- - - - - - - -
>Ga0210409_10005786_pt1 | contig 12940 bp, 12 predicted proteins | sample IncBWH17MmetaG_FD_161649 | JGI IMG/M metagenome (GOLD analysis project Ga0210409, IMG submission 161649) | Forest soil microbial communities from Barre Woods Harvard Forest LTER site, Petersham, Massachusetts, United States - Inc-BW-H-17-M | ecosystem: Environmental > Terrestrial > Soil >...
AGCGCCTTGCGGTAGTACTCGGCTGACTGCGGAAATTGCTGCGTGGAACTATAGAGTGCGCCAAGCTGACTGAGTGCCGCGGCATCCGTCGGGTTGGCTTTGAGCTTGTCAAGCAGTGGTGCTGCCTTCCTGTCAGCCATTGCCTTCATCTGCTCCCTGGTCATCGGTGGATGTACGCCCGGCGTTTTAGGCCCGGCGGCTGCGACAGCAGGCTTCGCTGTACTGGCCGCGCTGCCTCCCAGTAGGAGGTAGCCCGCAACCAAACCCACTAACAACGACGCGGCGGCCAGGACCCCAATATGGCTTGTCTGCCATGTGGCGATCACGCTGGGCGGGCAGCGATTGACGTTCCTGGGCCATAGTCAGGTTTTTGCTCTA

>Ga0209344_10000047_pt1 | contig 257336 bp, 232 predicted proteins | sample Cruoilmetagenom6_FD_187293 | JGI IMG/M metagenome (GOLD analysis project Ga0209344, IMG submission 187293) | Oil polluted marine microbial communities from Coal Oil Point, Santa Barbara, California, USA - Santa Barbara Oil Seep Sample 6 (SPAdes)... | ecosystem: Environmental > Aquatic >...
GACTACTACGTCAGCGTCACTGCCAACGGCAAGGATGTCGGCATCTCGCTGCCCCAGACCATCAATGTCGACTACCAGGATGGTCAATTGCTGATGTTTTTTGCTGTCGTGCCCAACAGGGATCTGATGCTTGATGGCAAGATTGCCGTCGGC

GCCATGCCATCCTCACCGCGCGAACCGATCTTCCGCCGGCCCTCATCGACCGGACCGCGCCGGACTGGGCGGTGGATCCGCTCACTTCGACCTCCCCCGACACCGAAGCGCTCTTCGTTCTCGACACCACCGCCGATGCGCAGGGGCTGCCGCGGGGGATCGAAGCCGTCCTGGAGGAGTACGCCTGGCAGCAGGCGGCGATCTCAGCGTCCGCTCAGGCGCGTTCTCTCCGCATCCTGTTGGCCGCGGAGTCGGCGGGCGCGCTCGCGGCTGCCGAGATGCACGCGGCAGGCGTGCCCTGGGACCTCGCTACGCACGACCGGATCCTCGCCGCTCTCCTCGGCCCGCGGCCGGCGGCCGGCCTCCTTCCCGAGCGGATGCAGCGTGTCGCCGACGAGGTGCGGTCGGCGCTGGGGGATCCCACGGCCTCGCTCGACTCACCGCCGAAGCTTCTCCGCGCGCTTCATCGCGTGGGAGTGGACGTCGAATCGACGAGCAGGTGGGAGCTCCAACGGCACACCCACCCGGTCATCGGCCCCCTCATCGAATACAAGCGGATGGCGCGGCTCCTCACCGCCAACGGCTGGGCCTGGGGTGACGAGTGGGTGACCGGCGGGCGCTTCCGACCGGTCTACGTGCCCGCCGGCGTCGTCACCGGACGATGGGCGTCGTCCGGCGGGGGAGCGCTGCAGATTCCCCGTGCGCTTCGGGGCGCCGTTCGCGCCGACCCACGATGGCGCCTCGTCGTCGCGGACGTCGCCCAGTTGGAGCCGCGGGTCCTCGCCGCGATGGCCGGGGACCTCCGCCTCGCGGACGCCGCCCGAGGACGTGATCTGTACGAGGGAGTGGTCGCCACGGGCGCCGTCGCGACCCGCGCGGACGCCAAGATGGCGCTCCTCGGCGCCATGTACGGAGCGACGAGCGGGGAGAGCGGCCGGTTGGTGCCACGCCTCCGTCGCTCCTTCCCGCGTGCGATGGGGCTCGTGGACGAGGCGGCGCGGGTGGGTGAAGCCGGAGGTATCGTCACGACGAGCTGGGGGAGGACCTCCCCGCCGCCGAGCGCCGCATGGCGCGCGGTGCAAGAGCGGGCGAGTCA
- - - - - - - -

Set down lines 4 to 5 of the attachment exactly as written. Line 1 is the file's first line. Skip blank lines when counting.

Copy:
GACTACTACGTCAGCGTCACTGCCAACGGCAAGGATGTCGGCATCTCGCTGCCCCAGACCATCAATGTCGACTACCAGGATGGTCAATTGCTGATGTTTTTTGCTGTCGTGCCCAACAGGGATCTGATGCTTGATGGCAAGATTGCCGTCGGC

GCCATGCCATCCTCACCGCGCGAACCGATCTTCCGCCGGCCCTCATCGACCGGACCGCGCCGGACTGGGCGGTGGATCCGCTCACTTCGACCTCCCCCGACACCGAAGCGCTCTTCGTTCTCGACACCACCGCCGATGCGCAGGGGCTGCCGCGGGGGATCGAAGCCGTCCTGGAGGAGTACGCCTGGCAGCAGGCGGCGATCTCAGCGTCCGCTCAGGCGCGTTCTCTCCGCATCCTGTTGGCCGCGGAGTCGGCGGGCGCGCTCGCGGCTGCCGAGATGCACGCGGCAGGCGTGCCCTGGGACCTCGCTACGCACGACCGGATCCTCGCCGCTCTCCTCGGCCCGCGGCCGGCGGCCGGCCTCCTTCCCGAGCGGATGCAGCGTGTCGCCGACGAGGTGCGGTCGGCGCTGGGGGATCCCACGGCCTCGCTCGACTCACCGCCGAAGCTTCTCCGCGCGCTTCATCGCGTGGGAGTGGACGTCGAATCGACGAGCAGGTGGGAGCTCCAACGGCACACCCACCCGGTCATCGGCCCCCTCATCGAATACAAGCGGATGGCGCGGCTCCTCACCGCCAACGGCTGGGCCTGGGGTGACGAGTGGGTGACCGGCGGGCGCTTCCGACCGGTCTACGTGCCCGCCGGCGTCGTCACCGGACGATGGGCGTCGTCCGGCGGGGGAGCGCTGCAGATTCCCCGTGCGCTTCGGGGCGCCGTTCGCGCCGACCCACGATGGCGCCTCGTCGTCGCGGACGTCGCCCAGTTGGAGCCGCGGGTCCTCGCCGCGATGGCCGGGGACCTCCGCCTCGCGGACGCCGCCCGAGGACGTGATCTGTACGAGGGAGTGGTCGCCACGGGCGCCGTCGCGACCCGCGCGGACGCCAAGATGGCGCTCCTCGGCGCCATGTACGGAGCGACGAGCGGGGAGAGCGGCCGGTTGGTGCCACGCCTCCGTCGCTCCTTCCCGCGTGCGATGGGGCTCGTGGACGAGGCGGCGCGGGTGGGTGAAGCCGGAGGTATCGTCACGACGAGCTGGGGGAGGACCTCCCCGCCGCCGAGCGCCGCATGGCGCGCGGTGCAAGAGCGGGCGAGTCA